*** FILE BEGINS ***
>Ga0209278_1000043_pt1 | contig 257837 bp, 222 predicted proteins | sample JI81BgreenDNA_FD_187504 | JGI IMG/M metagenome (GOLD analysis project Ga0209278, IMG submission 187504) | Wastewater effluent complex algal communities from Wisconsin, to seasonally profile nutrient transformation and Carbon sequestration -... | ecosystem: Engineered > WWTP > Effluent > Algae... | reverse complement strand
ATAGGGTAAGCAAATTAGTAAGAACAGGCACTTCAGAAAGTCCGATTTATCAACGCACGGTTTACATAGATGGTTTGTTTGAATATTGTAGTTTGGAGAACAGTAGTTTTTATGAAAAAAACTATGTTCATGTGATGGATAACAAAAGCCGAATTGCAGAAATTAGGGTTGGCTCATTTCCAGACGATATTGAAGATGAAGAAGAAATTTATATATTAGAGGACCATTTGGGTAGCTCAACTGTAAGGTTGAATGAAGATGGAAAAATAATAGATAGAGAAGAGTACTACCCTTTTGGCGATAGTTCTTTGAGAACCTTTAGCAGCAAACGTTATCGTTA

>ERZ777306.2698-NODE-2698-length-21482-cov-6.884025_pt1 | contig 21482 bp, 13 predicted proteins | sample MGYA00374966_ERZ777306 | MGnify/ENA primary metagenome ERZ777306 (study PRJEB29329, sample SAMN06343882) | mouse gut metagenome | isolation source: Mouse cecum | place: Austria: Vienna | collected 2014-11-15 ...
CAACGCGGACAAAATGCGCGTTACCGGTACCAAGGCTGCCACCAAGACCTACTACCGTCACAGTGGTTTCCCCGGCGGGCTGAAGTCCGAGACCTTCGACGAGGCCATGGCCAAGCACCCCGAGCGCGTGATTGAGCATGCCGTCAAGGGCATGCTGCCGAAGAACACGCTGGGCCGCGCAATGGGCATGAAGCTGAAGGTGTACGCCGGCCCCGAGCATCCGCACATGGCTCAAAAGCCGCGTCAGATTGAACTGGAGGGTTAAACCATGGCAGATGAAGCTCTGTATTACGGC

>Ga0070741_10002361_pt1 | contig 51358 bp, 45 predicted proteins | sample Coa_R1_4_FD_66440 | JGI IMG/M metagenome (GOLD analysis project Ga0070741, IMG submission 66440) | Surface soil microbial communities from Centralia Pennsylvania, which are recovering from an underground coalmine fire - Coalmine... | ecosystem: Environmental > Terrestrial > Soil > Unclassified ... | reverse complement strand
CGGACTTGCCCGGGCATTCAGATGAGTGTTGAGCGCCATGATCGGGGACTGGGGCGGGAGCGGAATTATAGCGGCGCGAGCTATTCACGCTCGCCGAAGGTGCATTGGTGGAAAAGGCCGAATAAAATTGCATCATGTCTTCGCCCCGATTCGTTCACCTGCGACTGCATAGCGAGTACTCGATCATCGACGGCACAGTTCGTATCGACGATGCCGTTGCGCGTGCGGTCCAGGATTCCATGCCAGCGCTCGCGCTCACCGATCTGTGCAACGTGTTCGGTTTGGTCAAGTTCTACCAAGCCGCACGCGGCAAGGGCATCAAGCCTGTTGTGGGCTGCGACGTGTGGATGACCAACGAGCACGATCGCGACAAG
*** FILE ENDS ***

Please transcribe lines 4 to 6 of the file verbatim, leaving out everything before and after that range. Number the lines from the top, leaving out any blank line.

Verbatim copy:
CAACGCGGACAAAATGCGCGTTACCGGTACCAAGGCTGCCACCAAGACCTACTACCGTCACAGTGGTTTCCCCGGCGGGCTGAAGTCCGAGACCTTCGACGAGGCCATGGCCAAGCACCCCGAGCGCGTGATTGAGCATGCCGTCAAGGGCATGCTGCCGAAGAACACGCTGGGCCGCGCAATGGGCATGAAGCTGAAGGTGTACGCCGGCCCCGAGCATCCGCACATGGCTCAAAAGCCGCGTCAGATTGAACTGGAGGGTTAAACCATGGCAGATGAAGCTCTGTATTACGGC

>Ga0070741_10002361_pt1 | contig 51358 bp, 45 predicted proteins | sample Coa_R1_4_FD_66440 | JGI IMG/M metagenome (GOLD analysis project Ga0070741, IMG submission 66440) | Surface soil microbial communities from Centralia Pennsylvania, which are recovering from an underground coalmine fire - Coalmine... | ecosystem: Environmental > Terrestrial > Soil > Unclassified ... | reverse complement strand
CGGACTTGCCCGGGCATTCAGATGAGTGTTGAGCGCCATGATCGGGGACTGGGGCGGGAGCGGAATTATAGCGGCGCGAGCTATTCACGCTCGCCGAAGGTGCATTGGTGGAAAAGGCCGAATAAAATTGCATCATGTCTTCGCCCCGATTCGTTCACCTGCGACTGCATAGCGAGTACTCGATCATCGACGGCACAGTTCGTATCGACGATGCCGTTGCGCGTGCGGTCCAGGATTCCATGCCAGCGCTCGCGCTCACCGATCTGTGCAACGTGTTCGGTTTGGTCAAGTTCTACCAAGCCGCACGCGGCAAGGGCATCAAGCCTGTTGTGGGCTGCGACGTGTGGATGACCAACGAGCACGATCGCGACAAG